As Long as They Can Blow: Interracial Jazz Recording and Other Jive Before 1935

The best-known examples of interracial jazz recordings are the 1935 and ’36 sides cut by the Benny Goodman Trio which included black pianist Teddy Wilson. Goodman’s subsequent quartet added black vibraphonist Lionel Hampton. But in his new book, As Long as They Can Blow, author Steve Provizer meticulously documents that such interracial intermingling had been happening for decades in American recording studios. After Goodman’s multi-colored combos successfully hit the scene, “there was a gradual increase in racial mixing on bandstands,” Provizer writes. However, that’s not his primary concern. No, the author wants readers to realize what led up to that mid-’30s epiphany. “Interracial recording activity that had occurred during earlier important, formative periods of jazz remains relatively unknown and unrecognized,” he writes. “I wanted to put a spotlight on these.” Of course, before mixed bands took to the studios, black and white musicians had been working together live onstage in various “complicated” settings, he asserts. “Minstrel and vaudeville performances and companies were somewhat more racially mixed,” Provizer reports. Mixing was also common in more informal settings. “Musicians of different races met and interacted at after-hours jam sessions, rent parties and other unofficial spaces.” One of the most important, yet almost entirely f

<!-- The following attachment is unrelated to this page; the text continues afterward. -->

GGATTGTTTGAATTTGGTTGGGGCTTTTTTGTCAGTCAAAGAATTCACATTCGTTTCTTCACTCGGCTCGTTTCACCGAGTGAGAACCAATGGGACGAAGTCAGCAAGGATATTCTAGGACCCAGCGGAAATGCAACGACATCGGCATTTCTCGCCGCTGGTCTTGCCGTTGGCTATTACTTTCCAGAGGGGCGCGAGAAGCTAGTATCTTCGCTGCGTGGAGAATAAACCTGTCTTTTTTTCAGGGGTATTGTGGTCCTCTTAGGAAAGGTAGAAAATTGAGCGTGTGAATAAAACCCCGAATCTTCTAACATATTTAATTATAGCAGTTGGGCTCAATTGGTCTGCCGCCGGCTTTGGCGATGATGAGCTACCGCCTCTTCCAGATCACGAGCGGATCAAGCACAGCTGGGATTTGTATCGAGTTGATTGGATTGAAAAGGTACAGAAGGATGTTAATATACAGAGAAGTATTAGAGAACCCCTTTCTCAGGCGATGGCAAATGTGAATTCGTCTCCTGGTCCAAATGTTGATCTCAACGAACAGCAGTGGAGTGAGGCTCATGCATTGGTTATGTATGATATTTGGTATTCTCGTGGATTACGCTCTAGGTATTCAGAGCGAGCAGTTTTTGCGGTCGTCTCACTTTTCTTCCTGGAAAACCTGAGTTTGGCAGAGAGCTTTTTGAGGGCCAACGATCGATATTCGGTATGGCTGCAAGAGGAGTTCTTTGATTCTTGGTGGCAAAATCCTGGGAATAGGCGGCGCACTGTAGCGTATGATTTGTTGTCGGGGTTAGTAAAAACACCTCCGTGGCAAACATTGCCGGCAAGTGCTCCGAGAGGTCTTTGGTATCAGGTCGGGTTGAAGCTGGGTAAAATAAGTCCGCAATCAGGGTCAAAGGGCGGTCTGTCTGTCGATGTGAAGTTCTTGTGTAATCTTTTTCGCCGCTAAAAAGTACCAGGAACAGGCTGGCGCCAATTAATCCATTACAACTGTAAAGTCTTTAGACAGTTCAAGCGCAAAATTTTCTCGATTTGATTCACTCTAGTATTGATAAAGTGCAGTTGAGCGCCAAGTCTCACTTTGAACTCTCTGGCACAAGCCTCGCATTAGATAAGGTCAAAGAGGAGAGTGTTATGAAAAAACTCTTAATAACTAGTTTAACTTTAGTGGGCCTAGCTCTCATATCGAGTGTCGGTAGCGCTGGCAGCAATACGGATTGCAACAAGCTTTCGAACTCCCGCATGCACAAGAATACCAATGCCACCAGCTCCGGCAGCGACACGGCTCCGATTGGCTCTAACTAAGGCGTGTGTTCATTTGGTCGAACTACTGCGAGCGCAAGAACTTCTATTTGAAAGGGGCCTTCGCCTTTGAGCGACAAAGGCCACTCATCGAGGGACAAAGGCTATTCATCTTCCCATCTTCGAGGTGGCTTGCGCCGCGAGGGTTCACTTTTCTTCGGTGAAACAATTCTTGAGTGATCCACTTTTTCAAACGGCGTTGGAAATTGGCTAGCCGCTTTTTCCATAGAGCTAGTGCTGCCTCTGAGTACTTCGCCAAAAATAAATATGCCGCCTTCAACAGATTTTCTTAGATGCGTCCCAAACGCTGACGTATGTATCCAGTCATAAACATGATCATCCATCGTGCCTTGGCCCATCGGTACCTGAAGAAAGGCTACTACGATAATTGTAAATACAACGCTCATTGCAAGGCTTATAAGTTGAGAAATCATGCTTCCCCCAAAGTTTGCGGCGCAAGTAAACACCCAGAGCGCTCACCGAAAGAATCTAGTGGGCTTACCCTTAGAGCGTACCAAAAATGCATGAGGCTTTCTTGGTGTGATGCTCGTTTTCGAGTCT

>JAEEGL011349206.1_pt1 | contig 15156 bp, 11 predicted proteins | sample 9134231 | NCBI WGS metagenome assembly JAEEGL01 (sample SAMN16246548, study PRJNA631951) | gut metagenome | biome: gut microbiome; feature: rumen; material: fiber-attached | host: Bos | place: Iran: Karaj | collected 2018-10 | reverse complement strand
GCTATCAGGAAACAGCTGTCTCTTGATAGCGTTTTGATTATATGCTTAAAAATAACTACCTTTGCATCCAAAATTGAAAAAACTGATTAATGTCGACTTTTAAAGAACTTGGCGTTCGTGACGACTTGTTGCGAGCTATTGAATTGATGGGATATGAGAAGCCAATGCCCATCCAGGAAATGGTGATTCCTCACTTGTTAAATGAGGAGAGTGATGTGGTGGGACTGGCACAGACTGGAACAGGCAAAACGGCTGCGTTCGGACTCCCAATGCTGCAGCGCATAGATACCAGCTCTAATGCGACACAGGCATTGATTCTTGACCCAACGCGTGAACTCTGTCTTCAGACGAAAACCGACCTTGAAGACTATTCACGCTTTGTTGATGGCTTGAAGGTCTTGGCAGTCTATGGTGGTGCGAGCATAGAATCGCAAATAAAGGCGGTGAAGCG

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Russ Tarby is based in Syracuse NY and has written about jazz for The Syncopated Times, The Syracuse New Times, The Jazz Appreciation Society of Syracuse (JASS) JazzFax Newsletter, and several other publications.

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